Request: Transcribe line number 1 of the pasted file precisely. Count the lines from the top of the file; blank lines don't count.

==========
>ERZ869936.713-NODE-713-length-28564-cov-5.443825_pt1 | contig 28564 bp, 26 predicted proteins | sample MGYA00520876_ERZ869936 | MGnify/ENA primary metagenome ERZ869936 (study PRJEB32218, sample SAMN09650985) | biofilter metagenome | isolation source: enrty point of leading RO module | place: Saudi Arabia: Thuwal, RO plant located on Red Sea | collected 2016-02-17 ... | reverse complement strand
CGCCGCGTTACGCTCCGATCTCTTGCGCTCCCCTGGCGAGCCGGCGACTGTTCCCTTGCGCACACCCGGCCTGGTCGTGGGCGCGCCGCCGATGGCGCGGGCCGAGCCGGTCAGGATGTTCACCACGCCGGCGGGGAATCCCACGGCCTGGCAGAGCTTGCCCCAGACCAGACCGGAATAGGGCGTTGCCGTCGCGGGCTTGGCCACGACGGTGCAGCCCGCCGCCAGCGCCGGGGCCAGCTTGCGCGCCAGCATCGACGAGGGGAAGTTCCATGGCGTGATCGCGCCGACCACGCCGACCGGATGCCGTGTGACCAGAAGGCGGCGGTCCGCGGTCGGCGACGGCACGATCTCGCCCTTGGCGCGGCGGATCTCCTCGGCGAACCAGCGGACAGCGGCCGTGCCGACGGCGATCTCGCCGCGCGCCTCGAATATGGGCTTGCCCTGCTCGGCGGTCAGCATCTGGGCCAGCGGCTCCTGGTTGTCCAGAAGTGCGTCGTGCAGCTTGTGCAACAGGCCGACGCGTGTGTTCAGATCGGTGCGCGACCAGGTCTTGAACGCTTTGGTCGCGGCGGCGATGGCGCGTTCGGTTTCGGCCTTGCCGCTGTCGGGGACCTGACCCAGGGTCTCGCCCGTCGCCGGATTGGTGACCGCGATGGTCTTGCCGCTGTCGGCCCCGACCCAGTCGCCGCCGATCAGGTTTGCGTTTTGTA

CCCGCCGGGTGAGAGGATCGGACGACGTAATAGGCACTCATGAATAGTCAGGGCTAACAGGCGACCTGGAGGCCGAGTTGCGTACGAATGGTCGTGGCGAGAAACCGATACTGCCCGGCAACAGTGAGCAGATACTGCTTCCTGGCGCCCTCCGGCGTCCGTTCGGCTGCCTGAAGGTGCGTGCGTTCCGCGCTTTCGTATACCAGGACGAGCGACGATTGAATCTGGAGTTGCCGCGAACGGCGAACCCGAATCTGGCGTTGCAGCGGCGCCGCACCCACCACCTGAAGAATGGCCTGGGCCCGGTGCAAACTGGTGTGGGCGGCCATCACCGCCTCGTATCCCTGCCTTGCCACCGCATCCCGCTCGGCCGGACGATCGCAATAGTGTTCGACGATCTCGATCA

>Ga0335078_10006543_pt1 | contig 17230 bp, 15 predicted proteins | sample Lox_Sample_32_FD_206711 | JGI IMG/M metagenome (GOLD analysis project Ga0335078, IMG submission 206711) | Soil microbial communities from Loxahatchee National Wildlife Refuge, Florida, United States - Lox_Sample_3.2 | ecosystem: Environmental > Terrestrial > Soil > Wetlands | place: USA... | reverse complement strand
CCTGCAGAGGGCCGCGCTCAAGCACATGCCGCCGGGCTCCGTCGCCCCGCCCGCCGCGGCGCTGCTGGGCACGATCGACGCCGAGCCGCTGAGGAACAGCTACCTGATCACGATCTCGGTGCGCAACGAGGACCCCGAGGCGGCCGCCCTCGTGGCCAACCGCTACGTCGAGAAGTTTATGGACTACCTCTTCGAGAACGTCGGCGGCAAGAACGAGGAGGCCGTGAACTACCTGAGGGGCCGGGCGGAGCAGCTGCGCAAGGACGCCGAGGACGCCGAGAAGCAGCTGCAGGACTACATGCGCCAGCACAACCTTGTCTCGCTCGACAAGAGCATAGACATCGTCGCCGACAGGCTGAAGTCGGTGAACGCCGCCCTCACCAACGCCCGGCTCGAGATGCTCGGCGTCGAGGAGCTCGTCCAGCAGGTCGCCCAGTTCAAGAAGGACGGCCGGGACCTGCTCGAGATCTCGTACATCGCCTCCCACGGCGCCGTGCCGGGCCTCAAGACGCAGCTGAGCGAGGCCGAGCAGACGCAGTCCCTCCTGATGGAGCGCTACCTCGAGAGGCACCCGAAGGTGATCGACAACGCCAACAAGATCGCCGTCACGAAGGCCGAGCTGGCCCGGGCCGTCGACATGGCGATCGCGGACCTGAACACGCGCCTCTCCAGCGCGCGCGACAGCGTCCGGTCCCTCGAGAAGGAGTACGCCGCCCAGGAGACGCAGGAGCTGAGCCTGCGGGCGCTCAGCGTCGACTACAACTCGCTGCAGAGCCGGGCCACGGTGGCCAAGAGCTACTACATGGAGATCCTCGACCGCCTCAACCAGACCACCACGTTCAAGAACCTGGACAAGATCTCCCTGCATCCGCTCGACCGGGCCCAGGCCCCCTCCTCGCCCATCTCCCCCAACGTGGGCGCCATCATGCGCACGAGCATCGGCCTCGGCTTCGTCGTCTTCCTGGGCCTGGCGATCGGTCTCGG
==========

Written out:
>ERZ869936.713-NODE-713-length-28564-cov-5.443825_pt1 | contig 28564 bp, 26 predicted proteins | sample MGYA00520876_ERZ869936 | MGnify/ENA primary metagenome ERZ869936 (study PRJEB32218, sample SAMN09650985) | biofilter metagenome | isolation source: enrty point of leading RO module | place: Saudi Arabia: Thuwal, RO plant located on Red Sea | collected 2016-02-17 ... | reverse complement strand